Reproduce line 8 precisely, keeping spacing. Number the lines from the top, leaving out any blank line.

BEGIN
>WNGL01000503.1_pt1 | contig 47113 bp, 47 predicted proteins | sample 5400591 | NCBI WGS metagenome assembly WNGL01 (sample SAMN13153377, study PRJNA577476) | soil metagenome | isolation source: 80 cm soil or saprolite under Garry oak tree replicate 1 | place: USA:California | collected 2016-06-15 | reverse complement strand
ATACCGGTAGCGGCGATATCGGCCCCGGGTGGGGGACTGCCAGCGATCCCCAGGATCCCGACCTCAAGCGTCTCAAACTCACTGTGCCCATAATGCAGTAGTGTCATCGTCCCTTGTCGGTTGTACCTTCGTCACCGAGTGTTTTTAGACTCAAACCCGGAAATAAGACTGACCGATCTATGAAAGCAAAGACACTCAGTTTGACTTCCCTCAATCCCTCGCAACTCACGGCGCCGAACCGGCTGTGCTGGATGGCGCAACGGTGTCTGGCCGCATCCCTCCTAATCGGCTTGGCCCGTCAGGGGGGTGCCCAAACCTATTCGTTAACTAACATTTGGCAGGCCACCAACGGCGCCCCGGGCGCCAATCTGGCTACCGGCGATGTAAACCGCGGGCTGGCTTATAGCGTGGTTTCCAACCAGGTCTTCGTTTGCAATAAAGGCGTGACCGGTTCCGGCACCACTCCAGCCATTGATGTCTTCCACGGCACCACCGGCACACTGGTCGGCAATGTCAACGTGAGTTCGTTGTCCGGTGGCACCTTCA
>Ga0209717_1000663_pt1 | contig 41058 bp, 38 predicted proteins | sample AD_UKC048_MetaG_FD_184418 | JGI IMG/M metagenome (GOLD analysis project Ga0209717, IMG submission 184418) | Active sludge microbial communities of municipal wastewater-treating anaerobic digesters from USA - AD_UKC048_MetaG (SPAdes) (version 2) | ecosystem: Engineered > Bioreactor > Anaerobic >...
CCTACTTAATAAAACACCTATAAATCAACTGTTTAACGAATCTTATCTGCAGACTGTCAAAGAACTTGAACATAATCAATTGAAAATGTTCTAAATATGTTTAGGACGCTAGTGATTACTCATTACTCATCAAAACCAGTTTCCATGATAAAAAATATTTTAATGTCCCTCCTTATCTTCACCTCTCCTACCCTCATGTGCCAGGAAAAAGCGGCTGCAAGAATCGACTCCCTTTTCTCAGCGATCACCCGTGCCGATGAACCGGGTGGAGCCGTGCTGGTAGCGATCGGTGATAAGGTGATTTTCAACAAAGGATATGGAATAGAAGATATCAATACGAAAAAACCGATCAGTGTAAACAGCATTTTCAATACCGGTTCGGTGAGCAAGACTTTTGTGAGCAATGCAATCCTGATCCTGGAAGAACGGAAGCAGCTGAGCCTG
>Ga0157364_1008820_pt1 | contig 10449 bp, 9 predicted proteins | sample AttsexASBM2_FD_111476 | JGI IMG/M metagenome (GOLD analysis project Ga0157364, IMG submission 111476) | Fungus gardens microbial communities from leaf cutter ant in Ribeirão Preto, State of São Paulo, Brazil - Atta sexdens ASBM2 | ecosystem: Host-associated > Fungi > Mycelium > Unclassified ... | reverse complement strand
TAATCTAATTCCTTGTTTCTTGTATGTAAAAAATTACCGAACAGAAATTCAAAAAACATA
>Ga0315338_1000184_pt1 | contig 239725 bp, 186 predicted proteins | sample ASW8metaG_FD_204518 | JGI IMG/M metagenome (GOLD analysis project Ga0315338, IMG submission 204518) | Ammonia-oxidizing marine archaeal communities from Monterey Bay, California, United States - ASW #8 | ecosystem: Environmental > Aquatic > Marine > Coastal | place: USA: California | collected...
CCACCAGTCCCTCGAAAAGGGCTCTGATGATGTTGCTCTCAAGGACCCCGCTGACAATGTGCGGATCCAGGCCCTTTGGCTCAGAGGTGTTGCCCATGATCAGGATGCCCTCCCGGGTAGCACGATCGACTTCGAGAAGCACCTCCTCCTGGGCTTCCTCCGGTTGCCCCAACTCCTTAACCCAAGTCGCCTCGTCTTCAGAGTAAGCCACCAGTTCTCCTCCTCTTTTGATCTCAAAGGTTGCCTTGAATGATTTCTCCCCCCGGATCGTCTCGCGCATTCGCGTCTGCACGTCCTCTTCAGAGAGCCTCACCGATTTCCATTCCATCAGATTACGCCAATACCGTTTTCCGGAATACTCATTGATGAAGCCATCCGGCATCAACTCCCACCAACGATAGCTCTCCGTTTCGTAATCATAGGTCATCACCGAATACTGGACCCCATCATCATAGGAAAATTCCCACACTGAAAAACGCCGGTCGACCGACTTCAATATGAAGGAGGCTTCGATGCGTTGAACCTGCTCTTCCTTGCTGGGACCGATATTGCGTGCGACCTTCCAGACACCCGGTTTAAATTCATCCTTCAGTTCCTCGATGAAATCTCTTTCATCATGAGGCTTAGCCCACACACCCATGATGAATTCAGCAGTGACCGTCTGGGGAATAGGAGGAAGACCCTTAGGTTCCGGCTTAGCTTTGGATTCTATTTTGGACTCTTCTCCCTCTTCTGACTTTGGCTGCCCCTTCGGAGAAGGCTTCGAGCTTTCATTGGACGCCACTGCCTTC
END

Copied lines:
CCACCAGTCCCTCGAAAAGGGCTCTGATGATGTTGCTCTCAAGGACCCCGCTGACAATGTGCGGATCCAGGCCCTTTGGCTCAGAGGTGTTGCCCATGATCAGGATGCCCTCCCGGGTAGCACGATCGACTTCGAGAAGCACCTCCTCCTGGGCTTCCTCCGGTTGCCCCAACTCCTTAACCCAAGTCGCCTCGTCTTCAGAGTAAGCCACCAGTTCTCCTCCTCTTTTGATCTCAAAGGTTGCCTTGAATGATTTCTCCCCCCGGATCGTCTCGCGCATTCGCGTCTGCACGTCCTCTTCAGAGAGCCTCACCGATTTCCATTCCATCAGATTACGCCAATACCGTTTTCCGGAATACTCATTGATGAAGCCATCCGGCATCAACTCCCACCAACGATAGCTCTCCGTTTCGTAATCATAGGTCATCACCGAATACTGGACCCCATCATCATAGGAAAATTCCCACACTGAAAAACGCCGGTCGACCGACTTCAATATGAAGGAGGCTTCGATGCGTTGAACCTGCTCTTCCTTGCTGGGACCGATATTGCGTGCGACCTTCCAGACACCCGGTTTAAATTCATCCTTCAGTTCCTCGATGAAATCTCTTTCATCATGAGGCTTAGCCCACACACCCATGATGAATTCAGCAGTGACCGTCTGGGGAATAGGAGGAAGACCCTTAGGTTCCGGCTTAGCTTTGGATTCTATTTTGGACTCTTCTCCCTCTTCTGACTTTGGCTGCCCCTTCGGAGAAGGCTTCGAGCTTTCATTGGACGCCACTGCCTTC